When a grandparent, parent, teacher, or even a beloved pet dies, children need help coping with grief. Understanding what it means when a loved one dies is tough for any child, but it’s especially confusing and difficult for children with special needs.
There are ways to help a child with autism cope with grief that are similar to what you’d do for a neurotypical child. While you may find yourself explaining a child’s reactions to family and friends, the focus should be on helping the child cope with this difficult concept.
Keep It Simple and Concrete
People with autism may have difficulty understanding abstract concepts, and death is the most abstract concept of all. Talk to your child in simple, concrete sentences. Avoid euphemisms like “Grandpa has gone to a better place.”
Simply state, “I should tell you about a sad thing that happened. Grandpa died on Wednesday.” After a significant pause, you can say, “This means that Grandpa’s body stopped working. His heart stopped beating, and he stopped breathing. We won’t see Grandpa anymore. But we can always remember him and how much he loved you.”
Don’t Judge Reactions
Children with autism may have unusual reactions to sad news. They may laugh, scream, run around, or become aggressive, or they may have no reaction at all. Let them express their emotions without judgment. Wait it out, and choose a time when your child seems receptive to explain what happens next.
Tell your child that it’s alright to feel sad or even angry. Discuss that it’s okay to cry and that they may see you and many other family members and friends crying in the next few days.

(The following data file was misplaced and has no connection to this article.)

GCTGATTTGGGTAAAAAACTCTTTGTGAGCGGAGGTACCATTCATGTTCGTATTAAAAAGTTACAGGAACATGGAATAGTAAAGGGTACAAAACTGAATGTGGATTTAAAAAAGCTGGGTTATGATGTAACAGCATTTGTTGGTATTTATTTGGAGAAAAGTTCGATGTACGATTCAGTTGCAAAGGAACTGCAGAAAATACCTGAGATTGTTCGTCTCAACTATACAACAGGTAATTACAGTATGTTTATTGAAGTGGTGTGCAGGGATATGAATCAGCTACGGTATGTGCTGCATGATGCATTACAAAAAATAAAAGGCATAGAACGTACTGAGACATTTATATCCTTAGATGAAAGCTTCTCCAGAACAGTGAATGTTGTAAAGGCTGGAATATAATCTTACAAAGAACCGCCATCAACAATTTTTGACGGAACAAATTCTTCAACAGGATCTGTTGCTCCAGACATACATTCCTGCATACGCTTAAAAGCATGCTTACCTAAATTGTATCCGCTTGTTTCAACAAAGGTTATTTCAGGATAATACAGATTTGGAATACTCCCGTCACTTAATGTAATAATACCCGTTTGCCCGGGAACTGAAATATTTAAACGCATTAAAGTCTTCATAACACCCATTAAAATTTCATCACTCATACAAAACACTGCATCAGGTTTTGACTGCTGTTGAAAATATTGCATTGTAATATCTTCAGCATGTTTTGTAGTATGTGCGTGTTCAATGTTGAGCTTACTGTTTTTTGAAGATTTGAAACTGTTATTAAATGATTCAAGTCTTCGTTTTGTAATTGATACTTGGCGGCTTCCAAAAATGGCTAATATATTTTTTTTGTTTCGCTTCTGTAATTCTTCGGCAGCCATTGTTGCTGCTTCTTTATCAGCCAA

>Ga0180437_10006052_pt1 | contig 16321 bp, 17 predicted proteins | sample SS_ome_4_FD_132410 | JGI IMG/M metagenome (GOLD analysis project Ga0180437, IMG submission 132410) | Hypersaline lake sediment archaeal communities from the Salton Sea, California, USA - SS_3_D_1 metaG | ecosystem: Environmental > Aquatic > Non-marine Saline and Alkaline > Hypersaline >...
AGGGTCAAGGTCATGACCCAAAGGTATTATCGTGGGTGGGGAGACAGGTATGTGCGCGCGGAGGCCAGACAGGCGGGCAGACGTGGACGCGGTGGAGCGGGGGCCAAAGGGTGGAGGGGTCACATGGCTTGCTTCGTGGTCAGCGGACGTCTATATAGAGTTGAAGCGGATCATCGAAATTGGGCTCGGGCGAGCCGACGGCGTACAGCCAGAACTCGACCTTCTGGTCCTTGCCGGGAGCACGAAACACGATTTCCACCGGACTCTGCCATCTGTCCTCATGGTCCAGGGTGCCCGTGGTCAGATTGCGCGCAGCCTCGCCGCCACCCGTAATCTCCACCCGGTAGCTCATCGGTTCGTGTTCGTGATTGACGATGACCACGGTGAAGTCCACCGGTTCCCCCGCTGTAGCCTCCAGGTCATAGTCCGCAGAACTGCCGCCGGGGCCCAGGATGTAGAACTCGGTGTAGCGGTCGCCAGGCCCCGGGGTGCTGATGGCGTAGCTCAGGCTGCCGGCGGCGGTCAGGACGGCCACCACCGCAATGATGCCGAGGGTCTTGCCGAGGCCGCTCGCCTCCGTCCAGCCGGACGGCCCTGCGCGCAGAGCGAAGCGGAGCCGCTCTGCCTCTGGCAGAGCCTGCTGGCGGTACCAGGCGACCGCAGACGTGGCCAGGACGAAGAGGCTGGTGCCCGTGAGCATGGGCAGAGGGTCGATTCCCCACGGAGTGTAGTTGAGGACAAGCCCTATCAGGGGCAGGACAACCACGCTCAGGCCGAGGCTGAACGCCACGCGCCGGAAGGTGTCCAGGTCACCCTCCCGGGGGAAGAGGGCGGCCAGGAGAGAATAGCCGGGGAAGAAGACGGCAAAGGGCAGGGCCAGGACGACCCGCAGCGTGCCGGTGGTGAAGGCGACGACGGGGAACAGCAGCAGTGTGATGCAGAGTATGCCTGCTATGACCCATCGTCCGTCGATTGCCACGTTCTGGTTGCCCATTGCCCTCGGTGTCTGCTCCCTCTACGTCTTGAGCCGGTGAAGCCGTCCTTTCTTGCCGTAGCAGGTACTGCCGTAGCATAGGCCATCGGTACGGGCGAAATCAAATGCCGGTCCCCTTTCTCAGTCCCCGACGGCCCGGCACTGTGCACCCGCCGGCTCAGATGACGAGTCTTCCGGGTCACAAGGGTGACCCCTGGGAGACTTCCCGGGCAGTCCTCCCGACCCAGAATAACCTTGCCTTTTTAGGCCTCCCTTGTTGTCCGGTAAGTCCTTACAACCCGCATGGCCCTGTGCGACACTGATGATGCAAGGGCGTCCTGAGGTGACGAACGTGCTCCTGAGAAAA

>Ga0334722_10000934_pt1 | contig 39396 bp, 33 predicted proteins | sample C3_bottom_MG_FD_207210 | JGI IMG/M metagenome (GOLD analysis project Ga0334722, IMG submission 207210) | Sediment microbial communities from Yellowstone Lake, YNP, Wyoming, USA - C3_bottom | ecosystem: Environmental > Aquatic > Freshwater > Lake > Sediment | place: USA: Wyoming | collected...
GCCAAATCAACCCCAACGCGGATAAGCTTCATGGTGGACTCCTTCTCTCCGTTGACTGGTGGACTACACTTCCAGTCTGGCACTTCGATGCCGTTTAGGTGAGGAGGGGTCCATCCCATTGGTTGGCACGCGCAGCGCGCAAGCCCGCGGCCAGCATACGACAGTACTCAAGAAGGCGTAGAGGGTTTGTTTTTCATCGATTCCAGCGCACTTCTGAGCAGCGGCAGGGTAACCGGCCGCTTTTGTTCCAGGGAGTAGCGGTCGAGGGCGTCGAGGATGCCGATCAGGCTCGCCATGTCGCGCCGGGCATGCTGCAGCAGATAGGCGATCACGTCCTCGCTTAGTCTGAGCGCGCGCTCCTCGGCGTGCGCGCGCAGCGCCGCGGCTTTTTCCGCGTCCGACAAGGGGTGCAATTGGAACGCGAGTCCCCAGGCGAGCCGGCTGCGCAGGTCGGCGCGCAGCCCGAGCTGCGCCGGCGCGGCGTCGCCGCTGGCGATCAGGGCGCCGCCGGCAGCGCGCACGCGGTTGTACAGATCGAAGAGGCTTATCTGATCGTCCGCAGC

Allow Participation in Rituals
Ritual and routine are important to people with autism. Don’t exclude your child from memorial services or funerals because you’re afraid of a meltdown, but have a plan B in case they need to step away and take some time to calm down.
Rituals like cremation ceremonies can be confusing and frightening. Explain that the service is a way for everyone who is sad about the death to comfort each other.
Make sure your child knows that nothing harmful can happen to the deceased person now. Explain that “Grandpa’s body is now like an empty box. He’s not in there anymore, and nothing can hurt him ever again.”
Use this as an opportunity to describe your family’s spiritual beliefs. At a minimum, you could say, “No one knows exactly where a person goes when their body is empty, but many people believe they still feel the person is with them and still loves them.”
Children may think that the death was somehow their fault. Make sure your child understands that the death had nothing to do with them. Rather, it is simply part of the natural progression of life.
It won’t take long for a child with autism to transfer their concern about a lost loved one to you. Reassure your child that you are there to take care of them and that there are many others who love them and will also be there for them.
Helping a child with autism cope with grief requires kindness and understanding. Grant them permission to feel a range of emotions and reassure them that they’ll always have the love of the departed.